B.H. Davis Company



There are a number of different ways to build a curved moulding.
In the photos below you will see examples of some of these methods.
At the bottom of the page there are descriptions of these different methods.


JOINT CONSTRUCTION PHOTOS




Close up of straight butt joint.







Layered moulding with butt joints offset between the two layers.
This moulding is approximately 4 1/2" wide x 3" thick.









Full view of the above moulding.








This is our rear mount wafer joint system where a mahogany disk is let into the back surface of the moulding.  The segments
are butt jointed together and then the wafer spans the joint.  Note that the grain of the 3/16" thck wafer is going
across the joint for maximum strength. 








This shows our standard finger joint construction applied to a red oak moulding.  Careful grain
and color matching help make the fingers disappear into the grain.  In this moulding you have
to look very closely at the joint in order to see the fingers.









This 2 1/2" Colonial pine moulding is shown prior to sanding so as to highlight the
appearance of the fingers in the face of sloped profiles.    With wood species such as pine and maple,
which have uniform color and minimal grain pattern,  we recommend investing a bit more and
upgrading to the rear mount wafer system displayed above.









This is a laminated moulding that will be applied to a curved wall.  The lamination strips are typically
1/8" to 1/4" thick depending upon radius, wood species and moulding thickness.








This is a mohagany moulding made with no visible joints or seams.  Its construction is similar to a
 strip laminated moulding but the natural grain pattern across the face of the moulding is more pronounced. 
In thin strip laminations the grain pattern disappears because the strips are not much wider
then the material removed by the saw blades cutting the strips.   In this process the blade cuts
are only a small fraction of the final moulding width.   We call this process "steam-lam" because
it combines steam bending of wider strips with laminated constructon.









A full width shot of the mahogany steam-lam moulding.  It's hanging on the wall
above our digitizing board.  The board is used to digitize tracings of windows, doors etc.
into AutoCAD with extraordinary accuracy.  This assures that we will produce mouldings that
accurately fit the templates provided by our customers.









Typical custom made double wall corrugated shipping carton.   This type of box
does a good job of protecting our mouldings during shipment.  On the rare occasion
we experience shipping damage we will rectify the situation immediately.








A group of poplar moulding sitting on our CNC router.  This computer controlled machine
precisely cuts out our segmented mouldings.





There are four ways to make a curved moulding:

1)  INEXPENSIVE METHOD:  Out of single board.  This will work on mouldings with a rise of up to about 18" at the center.  This is not a good way to make a moulding as the grain remains horizontal all through the moulding.  This results in grain that does not follow the curve, the likelihood of breakage near the ends where there is significant cross grain to the curve and failure due to seasonal expansion and contraction since wood moves about 1/8" per foot of board width on average. This is a fast and easy way to make a moulding but is a construction method we will not use.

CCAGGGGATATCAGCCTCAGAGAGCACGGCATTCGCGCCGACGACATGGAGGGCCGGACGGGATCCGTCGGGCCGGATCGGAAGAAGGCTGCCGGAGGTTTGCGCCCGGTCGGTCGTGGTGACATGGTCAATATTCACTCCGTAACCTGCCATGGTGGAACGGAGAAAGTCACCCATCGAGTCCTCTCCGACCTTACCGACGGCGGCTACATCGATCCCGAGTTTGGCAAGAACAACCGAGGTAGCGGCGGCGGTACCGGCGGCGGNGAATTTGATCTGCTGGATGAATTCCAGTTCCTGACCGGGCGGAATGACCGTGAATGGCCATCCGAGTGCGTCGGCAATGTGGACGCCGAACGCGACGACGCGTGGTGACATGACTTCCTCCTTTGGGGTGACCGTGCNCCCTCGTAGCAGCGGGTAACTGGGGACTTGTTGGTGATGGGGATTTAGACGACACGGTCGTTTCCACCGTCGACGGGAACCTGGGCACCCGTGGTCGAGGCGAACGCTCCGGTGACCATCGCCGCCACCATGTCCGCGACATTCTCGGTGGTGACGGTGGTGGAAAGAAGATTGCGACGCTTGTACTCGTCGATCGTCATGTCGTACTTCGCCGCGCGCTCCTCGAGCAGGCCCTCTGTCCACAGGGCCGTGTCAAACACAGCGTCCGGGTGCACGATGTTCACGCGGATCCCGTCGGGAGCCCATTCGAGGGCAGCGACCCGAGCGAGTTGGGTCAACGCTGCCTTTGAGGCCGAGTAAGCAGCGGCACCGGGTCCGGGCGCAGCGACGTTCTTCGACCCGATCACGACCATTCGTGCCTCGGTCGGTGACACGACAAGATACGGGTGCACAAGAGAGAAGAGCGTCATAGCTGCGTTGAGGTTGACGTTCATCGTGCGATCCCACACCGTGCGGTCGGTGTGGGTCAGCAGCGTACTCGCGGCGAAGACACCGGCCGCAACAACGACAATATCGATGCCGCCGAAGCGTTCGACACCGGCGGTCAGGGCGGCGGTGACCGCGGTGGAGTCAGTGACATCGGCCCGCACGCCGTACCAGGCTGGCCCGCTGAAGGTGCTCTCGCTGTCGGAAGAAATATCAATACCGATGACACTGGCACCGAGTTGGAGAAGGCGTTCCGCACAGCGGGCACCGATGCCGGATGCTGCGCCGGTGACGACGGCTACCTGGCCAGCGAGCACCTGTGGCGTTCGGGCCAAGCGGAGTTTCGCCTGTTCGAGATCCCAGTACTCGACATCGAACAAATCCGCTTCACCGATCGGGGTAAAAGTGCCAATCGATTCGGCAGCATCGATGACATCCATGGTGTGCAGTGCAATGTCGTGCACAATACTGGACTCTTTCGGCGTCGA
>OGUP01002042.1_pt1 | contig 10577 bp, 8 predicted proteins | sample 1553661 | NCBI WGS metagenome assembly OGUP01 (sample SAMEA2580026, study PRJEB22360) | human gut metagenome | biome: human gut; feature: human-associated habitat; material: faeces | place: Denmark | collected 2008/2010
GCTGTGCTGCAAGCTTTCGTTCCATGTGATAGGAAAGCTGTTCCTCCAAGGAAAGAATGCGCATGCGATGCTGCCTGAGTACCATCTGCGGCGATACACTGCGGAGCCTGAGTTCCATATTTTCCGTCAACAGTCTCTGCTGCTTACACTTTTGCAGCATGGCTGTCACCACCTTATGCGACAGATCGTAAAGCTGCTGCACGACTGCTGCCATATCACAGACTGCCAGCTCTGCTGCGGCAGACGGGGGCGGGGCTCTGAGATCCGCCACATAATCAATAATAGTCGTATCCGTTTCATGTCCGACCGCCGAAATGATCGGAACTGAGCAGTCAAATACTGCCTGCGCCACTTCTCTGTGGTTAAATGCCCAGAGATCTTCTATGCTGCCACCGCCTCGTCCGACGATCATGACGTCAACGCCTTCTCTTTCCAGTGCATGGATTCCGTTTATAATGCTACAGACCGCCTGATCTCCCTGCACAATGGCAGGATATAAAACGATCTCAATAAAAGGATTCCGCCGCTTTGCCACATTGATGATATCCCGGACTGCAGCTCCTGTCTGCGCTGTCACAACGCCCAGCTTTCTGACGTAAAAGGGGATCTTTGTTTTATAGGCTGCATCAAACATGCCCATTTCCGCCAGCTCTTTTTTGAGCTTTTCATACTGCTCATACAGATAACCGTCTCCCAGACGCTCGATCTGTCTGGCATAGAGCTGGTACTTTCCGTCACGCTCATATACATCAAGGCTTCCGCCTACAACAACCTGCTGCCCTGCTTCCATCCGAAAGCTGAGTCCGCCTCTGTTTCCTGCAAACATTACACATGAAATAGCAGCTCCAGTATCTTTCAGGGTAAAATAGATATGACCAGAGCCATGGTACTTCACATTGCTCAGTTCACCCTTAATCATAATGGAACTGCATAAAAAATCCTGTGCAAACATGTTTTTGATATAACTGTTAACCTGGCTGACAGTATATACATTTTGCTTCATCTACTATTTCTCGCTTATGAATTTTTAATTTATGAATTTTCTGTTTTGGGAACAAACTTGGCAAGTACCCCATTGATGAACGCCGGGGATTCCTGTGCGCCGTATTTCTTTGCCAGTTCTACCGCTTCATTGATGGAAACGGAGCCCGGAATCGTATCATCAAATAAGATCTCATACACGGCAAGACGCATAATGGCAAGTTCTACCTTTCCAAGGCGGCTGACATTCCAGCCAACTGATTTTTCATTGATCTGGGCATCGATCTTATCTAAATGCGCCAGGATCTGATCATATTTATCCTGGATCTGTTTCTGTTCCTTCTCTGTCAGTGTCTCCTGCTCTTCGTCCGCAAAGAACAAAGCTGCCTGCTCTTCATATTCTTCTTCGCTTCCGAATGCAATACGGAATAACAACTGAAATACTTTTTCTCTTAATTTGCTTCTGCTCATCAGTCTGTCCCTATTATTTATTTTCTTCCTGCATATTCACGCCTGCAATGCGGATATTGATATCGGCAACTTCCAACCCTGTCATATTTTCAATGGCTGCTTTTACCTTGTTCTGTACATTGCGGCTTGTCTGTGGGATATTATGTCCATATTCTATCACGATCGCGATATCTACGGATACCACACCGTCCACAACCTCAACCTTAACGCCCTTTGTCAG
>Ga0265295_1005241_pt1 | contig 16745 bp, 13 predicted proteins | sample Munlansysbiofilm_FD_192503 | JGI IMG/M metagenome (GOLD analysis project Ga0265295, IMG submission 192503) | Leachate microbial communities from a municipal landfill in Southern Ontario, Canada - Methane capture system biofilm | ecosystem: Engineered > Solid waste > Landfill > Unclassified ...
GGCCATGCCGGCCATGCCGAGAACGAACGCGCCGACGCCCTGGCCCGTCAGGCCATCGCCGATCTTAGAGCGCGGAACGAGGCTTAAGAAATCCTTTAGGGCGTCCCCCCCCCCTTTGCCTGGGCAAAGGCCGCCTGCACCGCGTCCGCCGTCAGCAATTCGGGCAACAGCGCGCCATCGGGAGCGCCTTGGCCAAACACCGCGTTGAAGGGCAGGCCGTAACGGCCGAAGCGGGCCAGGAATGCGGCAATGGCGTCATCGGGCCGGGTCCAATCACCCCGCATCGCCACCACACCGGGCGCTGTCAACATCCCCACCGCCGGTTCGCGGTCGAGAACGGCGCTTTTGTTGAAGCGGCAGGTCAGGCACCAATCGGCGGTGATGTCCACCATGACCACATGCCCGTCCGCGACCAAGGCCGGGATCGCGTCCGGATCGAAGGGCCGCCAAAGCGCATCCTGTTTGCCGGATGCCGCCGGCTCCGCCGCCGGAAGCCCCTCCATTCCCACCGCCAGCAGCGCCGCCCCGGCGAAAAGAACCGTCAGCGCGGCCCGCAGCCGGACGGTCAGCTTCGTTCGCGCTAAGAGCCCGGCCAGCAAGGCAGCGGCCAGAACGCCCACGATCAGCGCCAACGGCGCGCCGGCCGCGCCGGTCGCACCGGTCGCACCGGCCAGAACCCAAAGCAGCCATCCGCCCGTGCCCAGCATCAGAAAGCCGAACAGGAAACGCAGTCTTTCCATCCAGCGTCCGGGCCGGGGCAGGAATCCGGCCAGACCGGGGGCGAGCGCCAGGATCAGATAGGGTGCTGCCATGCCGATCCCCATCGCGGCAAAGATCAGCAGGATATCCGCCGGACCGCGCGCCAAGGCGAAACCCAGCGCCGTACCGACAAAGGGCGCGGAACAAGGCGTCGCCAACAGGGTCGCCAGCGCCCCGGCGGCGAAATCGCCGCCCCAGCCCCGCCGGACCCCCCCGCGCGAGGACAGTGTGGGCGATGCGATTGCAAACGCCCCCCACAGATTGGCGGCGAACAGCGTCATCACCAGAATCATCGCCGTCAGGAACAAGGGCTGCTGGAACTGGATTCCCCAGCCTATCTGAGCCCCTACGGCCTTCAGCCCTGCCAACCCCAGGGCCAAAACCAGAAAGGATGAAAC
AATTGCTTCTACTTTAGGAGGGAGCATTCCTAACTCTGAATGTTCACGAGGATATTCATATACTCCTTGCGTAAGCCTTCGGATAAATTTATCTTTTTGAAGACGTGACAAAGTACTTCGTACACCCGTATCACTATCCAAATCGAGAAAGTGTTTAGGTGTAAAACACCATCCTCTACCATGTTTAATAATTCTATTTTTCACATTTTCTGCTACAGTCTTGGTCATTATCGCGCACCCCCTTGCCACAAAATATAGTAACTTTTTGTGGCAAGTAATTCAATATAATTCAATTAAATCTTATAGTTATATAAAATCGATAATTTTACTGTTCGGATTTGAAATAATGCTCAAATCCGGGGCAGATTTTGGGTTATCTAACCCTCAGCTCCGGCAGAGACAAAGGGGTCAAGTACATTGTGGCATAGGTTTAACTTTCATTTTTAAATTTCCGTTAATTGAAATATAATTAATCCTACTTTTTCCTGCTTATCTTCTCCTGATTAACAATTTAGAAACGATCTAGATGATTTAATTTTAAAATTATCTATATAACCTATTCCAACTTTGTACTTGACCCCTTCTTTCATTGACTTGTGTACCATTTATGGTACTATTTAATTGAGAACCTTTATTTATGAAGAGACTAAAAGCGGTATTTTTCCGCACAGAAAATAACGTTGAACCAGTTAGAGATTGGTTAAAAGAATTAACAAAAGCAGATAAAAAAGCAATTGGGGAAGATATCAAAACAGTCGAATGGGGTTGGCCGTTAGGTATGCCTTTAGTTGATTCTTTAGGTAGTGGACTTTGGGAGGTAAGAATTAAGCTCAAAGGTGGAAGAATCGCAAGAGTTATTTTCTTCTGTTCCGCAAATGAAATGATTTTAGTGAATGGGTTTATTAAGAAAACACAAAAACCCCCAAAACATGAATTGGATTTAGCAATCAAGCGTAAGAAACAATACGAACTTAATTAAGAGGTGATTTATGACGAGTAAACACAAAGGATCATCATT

2)  MORE EXPENSIVE METHOD:  Strip laminated.  This is 1/8" to 1/4" thick strips long enough to go all the way around the moulding glued together around a form to make up the moulding width.  This is a good method for making a moulding that looks like it was made from a single bent board and works nicely with oak in particular.  When we use this method we keep the strips in the same order as they were cut from the board for the best appearance.   However the final moulding is going to look like it is from a quarter sawn board with no face grain pattern.  This is usually acceptable but we always mention it to customers. 

3)  MOST EXPENSIVE METHOD:  Steam laminated.  This is almost the same as the thin strip laminated method above but the strips are 1/2" to 3/4" wide and steam bent before being glued back together.  Again the strips are kept in order.  This method makes for the best looking moulding.  Like the strip laminated method it appears that a board was bent to the curve but since the strips are a lot wider the moulding maintains what ever grain appearance was in that original board. 

4)  MOST MODERATELY PRICED:  Segmented construction.  This is the most commonly used construction method with thin strip laminated mouldings as described in #2 above being the 2nd most.  For this method we'll take a board and cut it into 14" to 18" long segments (depending upon the moulding radius) with angled end cuts.  We then create one of various types of joints on the butt ends and glue the segments together in  the order they came out of the board.  This makes a faceted blank that goes to our CNC router for cutting out the curved moulding.








B.H. DAVIS COMPANY
PO BOX 452, THOMPSON, CT  06277
PHONE: (860)923-2771 FAX: (860) 923-3495


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